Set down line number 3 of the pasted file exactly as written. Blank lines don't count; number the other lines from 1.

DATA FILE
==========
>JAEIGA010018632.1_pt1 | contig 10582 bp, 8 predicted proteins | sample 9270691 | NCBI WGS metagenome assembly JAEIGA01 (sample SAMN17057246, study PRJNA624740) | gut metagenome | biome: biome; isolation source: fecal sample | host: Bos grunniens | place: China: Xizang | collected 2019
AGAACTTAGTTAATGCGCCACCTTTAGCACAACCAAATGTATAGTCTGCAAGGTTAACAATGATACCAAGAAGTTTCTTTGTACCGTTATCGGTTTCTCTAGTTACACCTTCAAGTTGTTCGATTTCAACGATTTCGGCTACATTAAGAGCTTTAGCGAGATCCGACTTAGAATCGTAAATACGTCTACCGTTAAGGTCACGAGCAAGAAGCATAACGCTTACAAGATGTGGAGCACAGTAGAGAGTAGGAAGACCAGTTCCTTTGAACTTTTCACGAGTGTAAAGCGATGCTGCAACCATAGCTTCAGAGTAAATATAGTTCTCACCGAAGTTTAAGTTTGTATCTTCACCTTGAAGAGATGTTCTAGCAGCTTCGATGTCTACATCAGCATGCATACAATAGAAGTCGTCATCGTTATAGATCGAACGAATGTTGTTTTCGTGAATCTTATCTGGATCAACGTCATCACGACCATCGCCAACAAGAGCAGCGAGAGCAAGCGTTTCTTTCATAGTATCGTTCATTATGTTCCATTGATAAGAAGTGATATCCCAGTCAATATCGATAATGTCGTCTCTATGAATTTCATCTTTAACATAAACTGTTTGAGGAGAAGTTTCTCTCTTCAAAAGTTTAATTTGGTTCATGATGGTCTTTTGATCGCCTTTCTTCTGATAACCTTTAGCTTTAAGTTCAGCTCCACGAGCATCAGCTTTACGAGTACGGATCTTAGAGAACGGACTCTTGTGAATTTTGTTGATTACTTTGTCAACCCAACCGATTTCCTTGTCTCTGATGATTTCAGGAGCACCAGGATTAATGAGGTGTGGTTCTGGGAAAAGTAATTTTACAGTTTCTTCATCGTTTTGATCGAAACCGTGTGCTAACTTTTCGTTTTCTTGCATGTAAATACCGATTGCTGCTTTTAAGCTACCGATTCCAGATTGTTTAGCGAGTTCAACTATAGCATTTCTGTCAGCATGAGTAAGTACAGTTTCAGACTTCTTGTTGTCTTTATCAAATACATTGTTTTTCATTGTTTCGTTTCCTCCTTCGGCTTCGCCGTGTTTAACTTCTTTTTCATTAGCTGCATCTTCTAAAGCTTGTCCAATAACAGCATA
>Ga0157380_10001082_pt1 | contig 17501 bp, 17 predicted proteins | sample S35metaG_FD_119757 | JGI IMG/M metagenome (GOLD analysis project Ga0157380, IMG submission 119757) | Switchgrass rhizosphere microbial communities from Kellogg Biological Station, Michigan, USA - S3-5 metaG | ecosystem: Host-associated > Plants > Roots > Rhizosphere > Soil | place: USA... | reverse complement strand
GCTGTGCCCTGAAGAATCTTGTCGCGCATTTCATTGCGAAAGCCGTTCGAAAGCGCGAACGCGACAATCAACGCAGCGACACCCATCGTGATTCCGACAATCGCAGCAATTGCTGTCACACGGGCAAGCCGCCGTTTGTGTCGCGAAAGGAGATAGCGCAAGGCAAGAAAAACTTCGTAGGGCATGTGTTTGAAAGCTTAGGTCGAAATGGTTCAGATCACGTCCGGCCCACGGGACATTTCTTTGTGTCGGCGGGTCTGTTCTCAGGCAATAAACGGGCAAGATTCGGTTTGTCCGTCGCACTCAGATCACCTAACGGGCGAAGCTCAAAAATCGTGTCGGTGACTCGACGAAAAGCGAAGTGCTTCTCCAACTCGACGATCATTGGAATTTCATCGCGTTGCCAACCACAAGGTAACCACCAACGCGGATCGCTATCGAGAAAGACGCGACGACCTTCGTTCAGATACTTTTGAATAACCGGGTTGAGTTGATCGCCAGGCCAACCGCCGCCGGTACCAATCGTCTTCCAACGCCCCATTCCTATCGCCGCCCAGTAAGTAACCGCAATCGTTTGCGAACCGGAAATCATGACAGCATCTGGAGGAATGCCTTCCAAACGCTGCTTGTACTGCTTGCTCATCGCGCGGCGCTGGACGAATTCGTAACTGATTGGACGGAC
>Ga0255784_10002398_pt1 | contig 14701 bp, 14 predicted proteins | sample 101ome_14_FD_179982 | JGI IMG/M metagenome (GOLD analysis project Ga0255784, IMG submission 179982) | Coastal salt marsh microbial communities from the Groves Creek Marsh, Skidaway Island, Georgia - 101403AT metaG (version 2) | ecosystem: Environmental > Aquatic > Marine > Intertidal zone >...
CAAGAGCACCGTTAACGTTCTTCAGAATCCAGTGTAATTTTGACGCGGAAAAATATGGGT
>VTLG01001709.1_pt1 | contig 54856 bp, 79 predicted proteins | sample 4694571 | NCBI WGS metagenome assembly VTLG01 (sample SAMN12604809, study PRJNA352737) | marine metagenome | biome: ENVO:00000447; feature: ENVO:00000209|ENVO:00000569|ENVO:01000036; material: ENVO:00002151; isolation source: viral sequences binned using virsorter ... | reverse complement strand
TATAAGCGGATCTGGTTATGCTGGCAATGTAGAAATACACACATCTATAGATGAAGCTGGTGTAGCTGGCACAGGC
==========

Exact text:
>Ga0157380_10001082_pt1 | contig 17501 bp, 17 predicted proteins | sample S35metaG_FD_119757 | JGI IMG/M metagenome (GOLD analysis project Ga0157380, IMG submission 119757) | Switchgrass rhizosphere microbial communities from Kellogg Biological Station, Michigan, USA - S3-5 metaG | ecosystem: Host-associated > Plants > Roots > Rhizosphere > Soil | place: USA... | reverse complement strand